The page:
Who owns Wayfair? The company's troubled history and its latest 'child trafficking' scandal

Who owns Wayfair? The company's troubled history and its latest 'child trafficking' scandal
Niraj Shah (Getty Images)

In a piece of shocking news, e-furniture store Wayfair became the subject of a conspiracy theory after its name started trending on social media on July 10 morning. The uncorroborated theory first started floating on Reddit's "r/conspiracy" subreddit forum a day before.

It started when a bunch of items such as cabinetry and sets of pillows were being sold for over $10,000, and this grabbed many eyeballs. Quite shockingly, all of the items appeared identical but they allegedly had different names written on the item descriptions. As per claims being made on the Internet, many believe that the home goods company is selling "missing children" as the cabinets or the "large boxes" looked like the same product and had different names, which are allegedly mostly of girls, and particularly of missing children. 

Later, Wayfair refuted the claim in a press release: "There is, of course, no truth to these claims. The products in question are industrial grade cabinets that are accurately priced. Recognizing that the photos and descriptions provided by the supplier did not adequately explain the high price point, we have temporarily removed the products from site to rename them and to provide a more in-depth description and photos that accurately depict the product to clarify the price point."

Niraj Shah, chief executive officer of Wayfair LLC (Getty Images)

With the brand's name embroiled in the controversy, many are wondering who owns the company and if there is anything fishy in its past? Entrepreneurs Niraj Shah and Steve Conine founded Wayfair in August 2002 and its headquarter was set up in Conine's nursery, Boston, Massachusetts. The pair joined hands for the venture after running two companies — Simplify Mobile and iXL, a global consulting firm — together. While Shah is the CEO, both Shah and Conine share the position of chairman of the company.

Here are five interesting facts about the company.

Original name

Since day one, the company struggled with its identity. It wasn't born out of a vision or aspiration, the name was a combination of two words that a marketing agency paired together. The company was first known as CSN Stores, from the founders' initials. Its first website was racksandstands.com, where it sold media stands and storage furniture. Later, patio and garden goods supplies were added along with home décor, office, institutional, kitchen and dining furniture and materials, bed and bath materials, luggage and lighting.

South Dakota lawsuit

In 2017, Wayfair reportedly spent more than $500M in advertising. That same year, the company got embroiled in a South Dakota lawsuit where the company was told to collect and pay state sales tax. The court ruled its judgment in favor of the state saying that it may charge tax on purchases made from out-of-state sellers, even if the seller did not have a physical presence in the taxing state.

Way Day sale

2018 proved to be a big year for the company. On April 25, 2018, the sales quadrupled in comparison to an average day as the company hosted its first Way Day sale. The number of unique buyers on Way Day reportedly rose nearly 400 percent.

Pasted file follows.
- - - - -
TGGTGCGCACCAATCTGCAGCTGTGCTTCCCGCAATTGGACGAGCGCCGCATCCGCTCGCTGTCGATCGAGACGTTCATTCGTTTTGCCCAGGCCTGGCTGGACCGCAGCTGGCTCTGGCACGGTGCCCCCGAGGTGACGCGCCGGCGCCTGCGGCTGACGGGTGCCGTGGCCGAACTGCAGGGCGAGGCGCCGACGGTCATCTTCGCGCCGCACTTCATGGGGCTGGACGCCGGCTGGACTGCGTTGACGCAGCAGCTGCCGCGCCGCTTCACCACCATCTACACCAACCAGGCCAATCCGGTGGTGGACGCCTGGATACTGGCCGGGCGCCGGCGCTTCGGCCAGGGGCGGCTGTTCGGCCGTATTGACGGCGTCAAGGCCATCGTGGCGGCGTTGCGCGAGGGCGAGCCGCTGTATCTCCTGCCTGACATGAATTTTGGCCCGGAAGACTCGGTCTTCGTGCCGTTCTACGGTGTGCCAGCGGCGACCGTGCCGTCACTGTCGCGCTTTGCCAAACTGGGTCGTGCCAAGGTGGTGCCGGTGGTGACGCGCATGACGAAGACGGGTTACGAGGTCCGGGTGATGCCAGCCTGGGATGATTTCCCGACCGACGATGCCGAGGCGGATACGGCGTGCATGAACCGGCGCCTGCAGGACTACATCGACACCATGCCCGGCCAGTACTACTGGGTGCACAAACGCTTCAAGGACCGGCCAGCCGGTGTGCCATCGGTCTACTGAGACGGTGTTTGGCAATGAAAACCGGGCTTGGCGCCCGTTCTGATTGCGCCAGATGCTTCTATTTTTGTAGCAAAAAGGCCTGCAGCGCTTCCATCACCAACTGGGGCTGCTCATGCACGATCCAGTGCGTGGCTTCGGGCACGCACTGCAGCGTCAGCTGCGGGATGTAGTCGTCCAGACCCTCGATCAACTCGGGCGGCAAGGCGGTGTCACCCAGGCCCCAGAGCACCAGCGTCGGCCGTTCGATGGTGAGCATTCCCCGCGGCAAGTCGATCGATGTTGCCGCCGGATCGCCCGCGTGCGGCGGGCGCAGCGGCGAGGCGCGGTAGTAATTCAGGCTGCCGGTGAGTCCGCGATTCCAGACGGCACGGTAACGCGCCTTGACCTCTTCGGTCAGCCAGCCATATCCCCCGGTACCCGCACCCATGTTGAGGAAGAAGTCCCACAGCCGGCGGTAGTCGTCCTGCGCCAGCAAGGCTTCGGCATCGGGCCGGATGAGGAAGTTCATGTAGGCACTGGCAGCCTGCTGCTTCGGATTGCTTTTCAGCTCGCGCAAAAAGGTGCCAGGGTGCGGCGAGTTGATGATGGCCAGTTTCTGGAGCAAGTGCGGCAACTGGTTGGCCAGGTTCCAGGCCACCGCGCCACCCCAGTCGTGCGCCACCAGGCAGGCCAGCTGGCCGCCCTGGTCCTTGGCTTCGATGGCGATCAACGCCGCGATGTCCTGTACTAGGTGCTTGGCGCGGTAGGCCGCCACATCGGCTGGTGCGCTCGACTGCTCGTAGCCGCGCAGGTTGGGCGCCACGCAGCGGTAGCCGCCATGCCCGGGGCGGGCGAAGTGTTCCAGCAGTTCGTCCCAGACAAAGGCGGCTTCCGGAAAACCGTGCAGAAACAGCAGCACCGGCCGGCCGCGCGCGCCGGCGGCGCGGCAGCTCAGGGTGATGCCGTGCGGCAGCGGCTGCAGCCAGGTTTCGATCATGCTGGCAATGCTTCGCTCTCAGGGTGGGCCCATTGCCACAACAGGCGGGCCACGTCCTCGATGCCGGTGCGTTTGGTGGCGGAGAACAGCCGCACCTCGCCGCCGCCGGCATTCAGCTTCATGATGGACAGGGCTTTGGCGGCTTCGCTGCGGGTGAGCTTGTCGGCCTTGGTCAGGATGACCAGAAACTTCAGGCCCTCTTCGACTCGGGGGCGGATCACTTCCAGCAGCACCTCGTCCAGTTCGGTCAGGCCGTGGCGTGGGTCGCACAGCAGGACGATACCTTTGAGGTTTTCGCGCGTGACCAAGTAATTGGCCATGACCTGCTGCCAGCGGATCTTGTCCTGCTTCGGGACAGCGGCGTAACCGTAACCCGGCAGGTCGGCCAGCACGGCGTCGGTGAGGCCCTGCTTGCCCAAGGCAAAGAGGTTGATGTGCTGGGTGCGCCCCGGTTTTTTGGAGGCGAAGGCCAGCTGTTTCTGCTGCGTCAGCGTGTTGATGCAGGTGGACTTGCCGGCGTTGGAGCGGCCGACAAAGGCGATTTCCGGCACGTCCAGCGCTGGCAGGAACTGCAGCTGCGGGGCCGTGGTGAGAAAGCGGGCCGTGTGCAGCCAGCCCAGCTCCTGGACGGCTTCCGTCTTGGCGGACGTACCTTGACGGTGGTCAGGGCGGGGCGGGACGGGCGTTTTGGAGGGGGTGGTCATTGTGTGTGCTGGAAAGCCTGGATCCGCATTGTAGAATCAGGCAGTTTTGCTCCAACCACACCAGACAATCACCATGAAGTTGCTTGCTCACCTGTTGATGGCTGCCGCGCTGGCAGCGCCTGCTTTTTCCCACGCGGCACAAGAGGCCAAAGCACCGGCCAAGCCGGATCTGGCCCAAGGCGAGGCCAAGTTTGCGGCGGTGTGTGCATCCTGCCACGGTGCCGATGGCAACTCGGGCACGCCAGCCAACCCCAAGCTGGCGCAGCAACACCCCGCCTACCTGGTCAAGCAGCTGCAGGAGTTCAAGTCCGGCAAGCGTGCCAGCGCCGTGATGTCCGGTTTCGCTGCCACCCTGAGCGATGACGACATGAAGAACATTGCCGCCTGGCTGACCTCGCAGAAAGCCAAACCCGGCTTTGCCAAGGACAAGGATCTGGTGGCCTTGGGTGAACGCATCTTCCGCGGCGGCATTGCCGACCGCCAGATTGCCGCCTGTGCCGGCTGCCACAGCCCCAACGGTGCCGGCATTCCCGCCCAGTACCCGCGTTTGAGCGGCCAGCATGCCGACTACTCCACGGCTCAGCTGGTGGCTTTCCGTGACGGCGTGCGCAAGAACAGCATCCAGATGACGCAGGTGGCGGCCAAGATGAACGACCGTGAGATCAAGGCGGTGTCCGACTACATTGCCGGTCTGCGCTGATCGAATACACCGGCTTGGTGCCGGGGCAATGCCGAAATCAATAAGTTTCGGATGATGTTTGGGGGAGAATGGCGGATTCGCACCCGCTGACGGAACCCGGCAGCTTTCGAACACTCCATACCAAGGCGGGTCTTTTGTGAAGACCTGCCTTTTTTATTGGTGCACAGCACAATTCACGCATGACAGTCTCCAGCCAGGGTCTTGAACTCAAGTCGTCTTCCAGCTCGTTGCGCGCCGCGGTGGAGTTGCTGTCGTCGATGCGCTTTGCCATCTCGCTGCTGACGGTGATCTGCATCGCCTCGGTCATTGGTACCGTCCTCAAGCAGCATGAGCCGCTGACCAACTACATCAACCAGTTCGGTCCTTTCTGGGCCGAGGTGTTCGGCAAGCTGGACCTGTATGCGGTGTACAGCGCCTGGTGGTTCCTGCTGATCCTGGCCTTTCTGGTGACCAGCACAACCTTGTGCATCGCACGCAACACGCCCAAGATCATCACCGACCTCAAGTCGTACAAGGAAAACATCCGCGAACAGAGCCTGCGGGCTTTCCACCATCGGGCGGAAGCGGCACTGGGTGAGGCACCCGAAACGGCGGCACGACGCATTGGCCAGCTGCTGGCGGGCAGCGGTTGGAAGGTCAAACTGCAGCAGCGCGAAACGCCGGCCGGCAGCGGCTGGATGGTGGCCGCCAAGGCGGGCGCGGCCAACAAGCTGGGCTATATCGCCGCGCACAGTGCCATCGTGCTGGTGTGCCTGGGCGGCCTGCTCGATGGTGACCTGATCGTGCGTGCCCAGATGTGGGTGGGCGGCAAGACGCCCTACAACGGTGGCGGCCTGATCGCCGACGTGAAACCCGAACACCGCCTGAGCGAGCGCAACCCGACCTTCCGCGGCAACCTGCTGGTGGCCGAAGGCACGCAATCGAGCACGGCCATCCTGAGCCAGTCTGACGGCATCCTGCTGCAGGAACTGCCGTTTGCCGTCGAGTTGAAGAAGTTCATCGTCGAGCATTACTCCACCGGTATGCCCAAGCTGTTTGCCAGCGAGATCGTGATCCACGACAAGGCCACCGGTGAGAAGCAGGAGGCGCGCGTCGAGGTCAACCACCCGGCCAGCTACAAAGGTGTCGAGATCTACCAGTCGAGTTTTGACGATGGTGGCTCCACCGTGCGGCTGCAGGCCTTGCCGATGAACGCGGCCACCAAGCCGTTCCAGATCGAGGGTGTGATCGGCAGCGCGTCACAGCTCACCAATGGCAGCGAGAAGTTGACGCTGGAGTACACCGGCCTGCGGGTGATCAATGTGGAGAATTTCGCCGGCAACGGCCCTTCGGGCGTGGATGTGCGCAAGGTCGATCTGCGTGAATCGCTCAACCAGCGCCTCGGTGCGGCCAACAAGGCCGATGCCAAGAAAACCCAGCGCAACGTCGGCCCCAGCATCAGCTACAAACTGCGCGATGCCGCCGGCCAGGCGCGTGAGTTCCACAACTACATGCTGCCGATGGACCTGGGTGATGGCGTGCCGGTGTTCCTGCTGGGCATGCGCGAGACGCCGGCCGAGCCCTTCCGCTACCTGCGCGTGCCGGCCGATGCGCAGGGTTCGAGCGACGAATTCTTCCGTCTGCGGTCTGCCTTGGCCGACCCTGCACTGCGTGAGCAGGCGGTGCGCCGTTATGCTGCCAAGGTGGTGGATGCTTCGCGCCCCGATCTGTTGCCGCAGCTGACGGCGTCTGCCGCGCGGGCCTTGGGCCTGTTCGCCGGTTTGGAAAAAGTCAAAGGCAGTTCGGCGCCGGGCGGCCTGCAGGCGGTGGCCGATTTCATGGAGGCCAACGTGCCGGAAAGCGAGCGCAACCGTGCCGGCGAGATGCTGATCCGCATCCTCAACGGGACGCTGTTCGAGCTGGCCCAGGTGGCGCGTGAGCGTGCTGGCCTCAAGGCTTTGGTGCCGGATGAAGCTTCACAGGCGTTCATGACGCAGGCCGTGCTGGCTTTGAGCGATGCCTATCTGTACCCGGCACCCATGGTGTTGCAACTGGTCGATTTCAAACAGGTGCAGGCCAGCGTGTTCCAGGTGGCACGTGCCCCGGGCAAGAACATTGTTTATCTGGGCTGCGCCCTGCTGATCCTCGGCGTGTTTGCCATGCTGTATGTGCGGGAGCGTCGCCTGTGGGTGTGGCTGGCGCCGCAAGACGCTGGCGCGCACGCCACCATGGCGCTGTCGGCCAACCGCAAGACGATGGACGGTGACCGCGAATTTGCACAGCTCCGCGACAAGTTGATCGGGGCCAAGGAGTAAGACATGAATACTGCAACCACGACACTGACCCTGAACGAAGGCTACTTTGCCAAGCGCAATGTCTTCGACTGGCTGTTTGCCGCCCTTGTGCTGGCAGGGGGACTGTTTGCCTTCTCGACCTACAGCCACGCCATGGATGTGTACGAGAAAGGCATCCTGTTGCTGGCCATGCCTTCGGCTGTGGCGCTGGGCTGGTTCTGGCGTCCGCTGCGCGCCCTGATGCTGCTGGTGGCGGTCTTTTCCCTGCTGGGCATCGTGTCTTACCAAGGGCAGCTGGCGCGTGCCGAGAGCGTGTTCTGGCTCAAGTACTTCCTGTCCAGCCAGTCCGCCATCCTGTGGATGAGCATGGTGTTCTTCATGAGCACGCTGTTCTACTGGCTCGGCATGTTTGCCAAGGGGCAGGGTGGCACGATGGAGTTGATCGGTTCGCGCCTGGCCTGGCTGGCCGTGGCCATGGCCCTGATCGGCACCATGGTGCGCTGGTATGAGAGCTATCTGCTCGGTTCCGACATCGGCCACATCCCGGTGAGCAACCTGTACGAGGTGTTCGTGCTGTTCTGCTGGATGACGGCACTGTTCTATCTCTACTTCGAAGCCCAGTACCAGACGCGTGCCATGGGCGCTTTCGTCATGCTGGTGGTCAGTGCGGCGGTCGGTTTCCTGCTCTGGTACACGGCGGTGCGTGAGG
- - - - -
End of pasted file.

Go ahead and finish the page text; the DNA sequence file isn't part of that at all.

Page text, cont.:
Wayfair Inc. employees participate in a walkout after the company sold more than $200,000 in bedroom furniture to a Texas detention facility for migrant children on June 26, 2019, in Boston, Massachusetts (Getty Images)

Non-political employees

In 2019, Shah was caught up in a controversy after he allegedly said the company wanted non-political employees. At a business panel, when the CEO was asked what Wayfair was looking for in new hires, apparently he named two qualities — talented and non-political.

According to the Boston Business Journal, Shah was quoted: "We're generally just looking for people on two sets of criteria. One, it's just that… they're incredibly talented. They're intelligent, quantitative. Just that we think they have the raw material to really succeed and we feel confident. The second thing we look for — equally important — is the cultural fit. So we're bringing in non-political, you know, highly collaborative, just very driven and ambitious. There's a whole lot of cultural values that we think are important while we succeeded. We only hire (those candidates) who have these two sets; both kinds of traits for success." Later, Wayfair refuted his statement and said that the quote was "misinterpreted and inaccurately positioned in this story".

Employee walk-out

Wayfair employees protested and almost several hundreds of them walked out in the wake of the retailer’s BCFS contract to sell beds to temporary migrant detention camps. Just before the protest, Wayfair announced it would donate $100,000 to the American Red Cross because of its “effort to help those in dire need of basic necessities at the border". However, according to a report in The Cut, an employee argued that the donation should instead go to RAICES, a non-profit that provides legal services to immigrant children, families and refugees.

MEA WorldWide (MEAWW) cannot independently verify and does not support any claims being made on the Internet.

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